Hurting broken bodies might be the global norm, but this fascinating book claims that pain-not routine moral or mental suffering, but the body in chronic excruciating physical pain-has been understudied for what it can tell us about just and unjust world orders. Three great brutal Greek tragedies are juxtaposed to three classic sites of pain in Dostoevsky and Tolstoy. The ancients in their theodicy are shown to be surprisingly open to the risk of sympathy, both by humans and immortals; the Russian novelists, in their sociopolitical musings, surprisingly cold-blooded about clemency. This is affect or emotion studies at its best. Rooted in real bodies kept alive in literary masterpieces, pain is linked with witnessing, compassion, outrage, and the survival of the state, all of which inevitably leads out of itself into cosmic questions of injustice and potentials for its transcendence. -- Caryl Emerson, Princeton University
Rosenshield's analyses are painstaking and insightful. . . . As an introduction to a topic that has for millennia remained of central importance and bewilderment for the human consciousness it is a welcome addition to the study of world literature. * The Russian Review *
Gary Rosenshield's scholarly masterpiece dives into uncharted territory to explore physical pain in classical Greek plays and nineteenth-century Russian novels. Enlightened readers will come to grasp the ligatures between ostensibly disparate worlds-that of Aeschylus, Sophocles, Dostoevsky, and Tolstoy-and emerge with an epiphany about justice and injustice. But those more courageous will venture forth to traverse that timeless Rosenshield path to broach the questions of today about the legitimacy and justice of any society that uses physical pain as a means of gaining political and moral authority. -- Amy D. Ronner, St. Thomas University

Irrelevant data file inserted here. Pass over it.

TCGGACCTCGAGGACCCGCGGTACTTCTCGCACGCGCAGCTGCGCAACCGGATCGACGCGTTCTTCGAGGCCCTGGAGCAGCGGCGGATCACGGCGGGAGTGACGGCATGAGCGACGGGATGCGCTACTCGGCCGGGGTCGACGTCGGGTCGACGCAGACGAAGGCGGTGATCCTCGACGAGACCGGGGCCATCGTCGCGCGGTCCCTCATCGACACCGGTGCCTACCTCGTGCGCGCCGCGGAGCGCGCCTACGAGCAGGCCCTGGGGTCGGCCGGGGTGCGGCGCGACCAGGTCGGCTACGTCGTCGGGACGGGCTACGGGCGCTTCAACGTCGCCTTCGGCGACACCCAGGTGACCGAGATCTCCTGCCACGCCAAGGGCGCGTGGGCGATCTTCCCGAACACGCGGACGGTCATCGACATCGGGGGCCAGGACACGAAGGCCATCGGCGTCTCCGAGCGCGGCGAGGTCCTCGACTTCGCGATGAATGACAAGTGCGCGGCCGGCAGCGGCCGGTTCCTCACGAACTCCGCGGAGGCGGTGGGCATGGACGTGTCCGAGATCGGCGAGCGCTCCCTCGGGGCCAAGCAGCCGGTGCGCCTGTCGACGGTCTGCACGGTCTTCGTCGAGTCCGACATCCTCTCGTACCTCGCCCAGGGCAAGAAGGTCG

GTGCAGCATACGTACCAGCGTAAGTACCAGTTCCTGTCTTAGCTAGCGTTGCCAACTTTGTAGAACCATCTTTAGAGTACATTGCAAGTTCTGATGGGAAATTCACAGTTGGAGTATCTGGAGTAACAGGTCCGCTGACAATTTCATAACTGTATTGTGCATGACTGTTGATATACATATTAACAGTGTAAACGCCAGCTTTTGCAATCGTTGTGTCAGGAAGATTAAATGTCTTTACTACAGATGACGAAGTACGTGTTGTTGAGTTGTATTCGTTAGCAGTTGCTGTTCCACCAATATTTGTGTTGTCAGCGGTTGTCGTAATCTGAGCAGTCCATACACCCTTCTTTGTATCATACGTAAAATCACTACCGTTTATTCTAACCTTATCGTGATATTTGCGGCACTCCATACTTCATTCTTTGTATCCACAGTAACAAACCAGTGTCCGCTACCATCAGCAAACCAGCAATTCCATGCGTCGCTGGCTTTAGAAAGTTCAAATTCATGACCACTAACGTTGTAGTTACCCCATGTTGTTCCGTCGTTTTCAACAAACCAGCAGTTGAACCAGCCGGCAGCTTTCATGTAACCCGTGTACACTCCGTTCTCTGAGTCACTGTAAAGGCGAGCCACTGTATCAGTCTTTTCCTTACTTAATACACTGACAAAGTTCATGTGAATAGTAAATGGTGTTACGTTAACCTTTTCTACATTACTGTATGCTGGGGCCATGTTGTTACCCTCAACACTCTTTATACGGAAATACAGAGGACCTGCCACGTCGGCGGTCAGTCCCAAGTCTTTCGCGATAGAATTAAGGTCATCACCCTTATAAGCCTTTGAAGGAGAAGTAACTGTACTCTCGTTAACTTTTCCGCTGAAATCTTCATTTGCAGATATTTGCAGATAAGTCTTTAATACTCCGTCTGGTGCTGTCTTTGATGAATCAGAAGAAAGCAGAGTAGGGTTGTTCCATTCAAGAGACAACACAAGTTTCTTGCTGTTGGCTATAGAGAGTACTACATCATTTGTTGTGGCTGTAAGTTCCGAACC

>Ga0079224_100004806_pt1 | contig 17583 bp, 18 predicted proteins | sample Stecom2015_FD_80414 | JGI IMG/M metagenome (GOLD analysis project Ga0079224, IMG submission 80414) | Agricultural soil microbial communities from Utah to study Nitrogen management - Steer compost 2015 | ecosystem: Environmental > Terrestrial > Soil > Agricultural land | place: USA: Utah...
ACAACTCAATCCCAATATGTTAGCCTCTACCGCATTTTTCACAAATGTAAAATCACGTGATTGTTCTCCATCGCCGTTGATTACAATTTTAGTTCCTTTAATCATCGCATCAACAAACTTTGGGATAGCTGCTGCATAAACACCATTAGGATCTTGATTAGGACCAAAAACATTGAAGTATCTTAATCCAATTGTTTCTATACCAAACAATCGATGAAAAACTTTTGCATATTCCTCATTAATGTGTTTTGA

This study fiercely tackles big questions about pain and justice through the bifocal lens of the tragedies of Aescyhlus and Sophocles and the work of Dostoevsky and Tolstoy. By linking depictions of pain to indignation or horror at injustice, Gary Rosenshield discovers a previously unexplored supra-narrative where the multiplicity of possible relationships among victims, perpetrators, and witnesses occupies center stage and transcends differences of time, culture, and ideology. -- Robin Feuer Miller, Brandeis University
Gary Rosenshield has provided a significant new contribution to his already long record of outstanding scholarship. In Physical Pain and Justice: Greek Tragedy and the Russian Novel, he analyzes six foundational works by four different writers as representations of physical pain and suffering and finds unexpected thematic correlations among them. In particular, his conclusions provide innovative and stimulating insights into the political, historical, and social concerns of the writers and the times in which they lived. This important book will, of course, be of great interest to scholars concerned with the writers and works discussed. At the same time, the author's direct and accessible style and his concern with the universal experience of physical pain and its implications will attract a more general audience as well. -- Gary R. Jahn, University of Minnesota